A letter and a visit – intervention 2

I am continuing on with Iona Boniwell’s list of practical, evidence based activities that are connected to the science of positive psychology.

index

Credit: uel.ac.uk

A gratitude visit.

The activity goes like this: think of a person who you are grateful for, who has done something for you.  Write a letter to them, describing what they did and how it effected you. Give them a call and arrange to meet them. Then, read the letter aloud to them. (It is interesting that Boniwell is an English author and lecturer and she mentions that in her world, usually the students giggle about the delivery part, but in America this does not happen.  I wonder what would happen here in Australia?)

If a person feels uncomfortable making the delivery then it could be just written and posted.  A little warning – this activity tends to give a quick ‘pick-me-up’ but is not long lasting.  Along with it there is the “usual moral dilemma, such as whom this exercise is really for and if there is something strange in saying ‘thankyou’ to someone else in order to feel better oneself.” (Positive Psychology in a Nutshell page 133)

images

Photo Credit: isites.harvard.edu

I have a lovely collection of special notes that my husband and children at different times have written to me. I also have lovely notes my parents and siblings have written. On reflection I wonder if these notes would do a similar thing to the above idea?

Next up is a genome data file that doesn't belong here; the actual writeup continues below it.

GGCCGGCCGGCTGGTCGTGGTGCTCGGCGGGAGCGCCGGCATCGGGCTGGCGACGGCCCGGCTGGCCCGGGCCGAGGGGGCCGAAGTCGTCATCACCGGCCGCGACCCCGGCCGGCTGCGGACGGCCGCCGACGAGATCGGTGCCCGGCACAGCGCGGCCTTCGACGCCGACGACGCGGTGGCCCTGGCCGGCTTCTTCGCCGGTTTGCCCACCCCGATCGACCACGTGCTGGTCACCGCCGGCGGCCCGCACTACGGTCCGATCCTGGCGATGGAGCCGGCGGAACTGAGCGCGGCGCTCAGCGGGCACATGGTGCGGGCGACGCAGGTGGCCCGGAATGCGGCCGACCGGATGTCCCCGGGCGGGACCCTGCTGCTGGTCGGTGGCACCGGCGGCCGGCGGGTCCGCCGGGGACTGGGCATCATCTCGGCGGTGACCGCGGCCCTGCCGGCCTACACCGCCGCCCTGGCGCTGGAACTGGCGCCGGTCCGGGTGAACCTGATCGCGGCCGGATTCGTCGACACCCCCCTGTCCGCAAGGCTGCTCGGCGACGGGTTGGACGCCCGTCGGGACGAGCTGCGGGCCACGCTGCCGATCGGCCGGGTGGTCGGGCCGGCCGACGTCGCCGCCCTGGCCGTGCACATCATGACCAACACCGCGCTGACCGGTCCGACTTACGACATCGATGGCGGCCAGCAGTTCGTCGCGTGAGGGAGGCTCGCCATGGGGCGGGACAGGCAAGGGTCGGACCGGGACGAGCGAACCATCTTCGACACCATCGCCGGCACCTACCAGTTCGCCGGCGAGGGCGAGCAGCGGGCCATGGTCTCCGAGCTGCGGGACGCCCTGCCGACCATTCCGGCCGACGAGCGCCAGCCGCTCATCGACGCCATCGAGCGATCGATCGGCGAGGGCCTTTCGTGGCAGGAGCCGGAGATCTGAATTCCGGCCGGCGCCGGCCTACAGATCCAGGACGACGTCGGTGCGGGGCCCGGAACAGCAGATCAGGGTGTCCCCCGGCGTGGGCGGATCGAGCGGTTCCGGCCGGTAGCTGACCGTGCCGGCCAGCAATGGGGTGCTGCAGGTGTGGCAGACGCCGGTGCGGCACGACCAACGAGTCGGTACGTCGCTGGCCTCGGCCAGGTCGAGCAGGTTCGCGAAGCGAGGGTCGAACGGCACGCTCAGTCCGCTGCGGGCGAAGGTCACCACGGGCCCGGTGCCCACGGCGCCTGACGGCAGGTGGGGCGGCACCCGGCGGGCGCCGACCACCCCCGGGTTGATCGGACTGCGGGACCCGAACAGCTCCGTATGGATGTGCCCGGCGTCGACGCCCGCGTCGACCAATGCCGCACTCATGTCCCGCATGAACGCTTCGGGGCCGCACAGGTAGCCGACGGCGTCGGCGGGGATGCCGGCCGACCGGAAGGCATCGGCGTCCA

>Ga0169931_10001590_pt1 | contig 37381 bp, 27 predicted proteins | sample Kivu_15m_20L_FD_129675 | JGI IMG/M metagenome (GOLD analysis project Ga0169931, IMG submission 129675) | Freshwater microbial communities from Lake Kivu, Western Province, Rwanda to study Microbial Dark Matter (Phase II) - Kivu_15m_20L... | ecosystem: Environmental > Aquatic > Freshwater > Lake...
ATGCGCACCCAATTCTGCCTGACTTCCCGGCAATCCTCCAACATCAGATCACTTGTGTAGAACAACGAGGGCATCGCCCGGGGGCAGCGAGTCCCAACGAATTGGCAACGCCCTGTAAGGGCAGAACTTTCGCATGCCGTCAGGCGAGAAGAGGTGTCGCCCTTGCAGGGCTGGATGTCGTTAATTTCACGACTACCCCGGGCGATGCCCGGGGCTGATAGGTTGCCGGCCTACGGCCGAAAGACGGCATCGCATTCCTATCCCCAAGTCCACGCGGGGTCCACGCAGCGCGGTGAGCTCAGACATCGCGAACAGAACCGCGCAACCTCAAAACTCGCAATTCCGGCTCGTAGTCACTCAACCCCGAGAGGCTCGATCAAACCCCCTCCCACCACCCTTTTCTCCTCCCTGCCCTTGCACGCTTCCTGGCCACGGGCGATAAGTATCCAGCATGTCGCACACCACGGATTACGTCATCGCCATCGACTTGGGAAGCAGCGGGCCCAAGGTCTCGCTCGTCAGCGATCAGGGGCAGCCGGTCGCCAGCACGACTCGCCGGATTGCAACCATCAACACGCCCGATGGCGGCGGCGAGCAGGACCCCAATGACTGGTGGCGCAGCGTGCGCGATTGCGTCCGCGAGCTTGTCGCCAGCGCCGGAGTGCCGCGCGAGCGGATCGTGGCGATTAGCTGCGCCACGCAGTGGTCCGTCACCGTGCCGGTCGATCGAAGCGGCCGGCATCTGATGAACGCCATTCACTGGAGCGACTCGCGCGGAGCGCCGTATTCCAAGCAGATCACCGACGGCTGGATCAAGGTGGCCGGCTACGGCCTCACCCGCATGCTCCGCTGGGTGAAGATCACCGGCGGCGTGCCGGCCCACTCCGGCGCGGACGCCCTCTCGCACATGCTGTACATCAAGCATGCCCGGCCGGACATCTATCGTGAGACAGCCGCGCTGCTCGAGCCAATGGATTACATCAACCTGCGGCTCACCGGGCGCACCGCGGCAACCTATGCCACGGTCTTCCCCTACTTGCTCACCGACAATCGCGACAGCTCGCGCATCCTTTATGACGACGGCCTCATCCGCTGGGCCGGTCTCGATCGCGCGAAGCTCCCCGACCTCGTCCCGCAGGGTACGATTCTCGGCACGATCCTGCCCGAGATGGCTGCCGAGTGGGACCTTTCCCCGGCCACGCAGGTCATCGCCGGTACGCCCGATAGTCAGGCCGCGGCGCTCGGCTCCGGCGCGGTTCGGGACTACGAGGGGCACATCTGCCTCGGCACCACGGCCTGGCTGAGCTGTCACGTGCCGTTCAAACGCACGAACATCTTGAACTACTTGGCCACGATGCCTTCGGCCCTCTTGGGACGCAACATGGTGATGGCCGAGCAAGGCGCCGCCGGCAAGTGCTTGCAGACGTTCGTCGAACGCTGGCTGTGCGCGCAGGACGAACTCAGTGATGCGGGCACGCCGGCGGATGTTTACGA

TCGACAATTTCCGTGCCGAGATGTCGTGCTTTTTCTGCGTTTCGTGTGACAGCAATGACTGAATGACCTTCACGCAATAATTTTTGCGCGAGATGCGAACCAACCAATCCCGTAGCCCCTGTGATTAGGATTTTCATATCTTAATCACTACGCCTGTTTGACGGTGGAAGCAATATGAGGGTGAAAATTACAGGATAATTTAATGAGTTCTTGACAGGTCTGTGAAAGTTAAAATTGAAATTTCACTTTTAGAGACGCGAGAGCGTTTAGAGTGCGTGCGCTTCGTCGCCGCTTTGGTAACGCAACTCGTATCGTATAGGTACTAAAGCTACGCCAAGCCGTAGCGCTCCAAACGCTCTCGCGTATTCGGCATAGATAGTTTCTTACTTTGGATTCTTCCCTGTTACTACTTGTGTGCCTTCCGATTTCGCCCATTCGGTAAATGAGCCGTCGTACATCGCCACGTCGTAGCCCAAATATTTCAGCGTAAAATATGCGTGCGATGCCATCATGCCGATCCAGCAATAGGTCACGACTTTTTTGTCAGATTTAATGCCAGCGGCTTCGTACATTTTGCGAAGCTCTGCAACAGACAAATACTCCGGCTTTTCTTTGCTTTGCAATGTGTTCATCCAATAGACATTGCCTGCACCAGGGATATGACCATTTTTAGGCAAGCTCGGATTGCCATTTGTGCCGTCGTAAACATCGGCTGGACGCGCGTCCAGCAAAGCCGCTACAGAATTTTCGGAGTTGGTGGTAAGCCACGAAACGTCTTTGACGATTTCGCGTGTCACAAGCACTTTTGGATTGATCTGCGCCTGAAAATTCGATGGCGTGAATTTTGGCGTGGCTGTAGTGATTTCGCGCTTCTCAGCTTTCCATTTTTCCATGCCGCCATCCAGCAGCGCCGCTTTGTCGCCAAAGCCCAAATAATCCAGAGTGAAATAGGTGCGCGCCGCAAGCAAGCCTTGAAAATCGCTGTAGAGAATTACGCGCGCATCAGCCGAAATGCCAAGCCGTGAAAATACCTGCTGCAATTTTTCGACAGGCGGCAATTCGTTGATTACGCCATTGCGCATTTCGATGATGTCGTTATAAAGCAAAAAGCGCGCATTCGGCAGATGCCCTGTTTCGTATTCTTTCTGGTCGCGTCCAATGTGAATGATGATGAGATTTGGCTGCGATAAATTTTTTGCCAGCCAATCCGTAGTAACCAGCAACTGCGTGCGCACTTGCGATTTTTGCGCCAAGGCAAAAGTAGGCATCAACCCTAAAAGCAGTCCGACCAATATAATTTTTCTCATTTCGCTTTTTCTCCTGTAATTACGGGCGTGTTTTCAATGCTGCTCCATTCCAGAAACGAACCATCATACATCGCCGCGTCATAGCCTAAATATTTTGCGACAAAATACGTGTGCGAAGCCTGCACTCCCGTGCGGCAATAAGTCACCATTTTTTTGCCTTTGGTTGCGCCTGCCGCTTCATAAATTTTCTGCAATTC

Maybe we could all try?
Here’s to special notes being  popped in lunch boxes,
here’s to kind notes being left on the kitchen bench,
here’s to txt’s sent to friends and family just letting them know you thought of them!
Valentines Day is coming up, drop a love note to your kids and family!

Happy note writing!

stock-footage-adult-man-opens-lunch-box-with-love-note-closeup

Photo credit: footage.shutterstock.com

(There are many printable notes if you are interested.  I have put one link here, but there are many others.)

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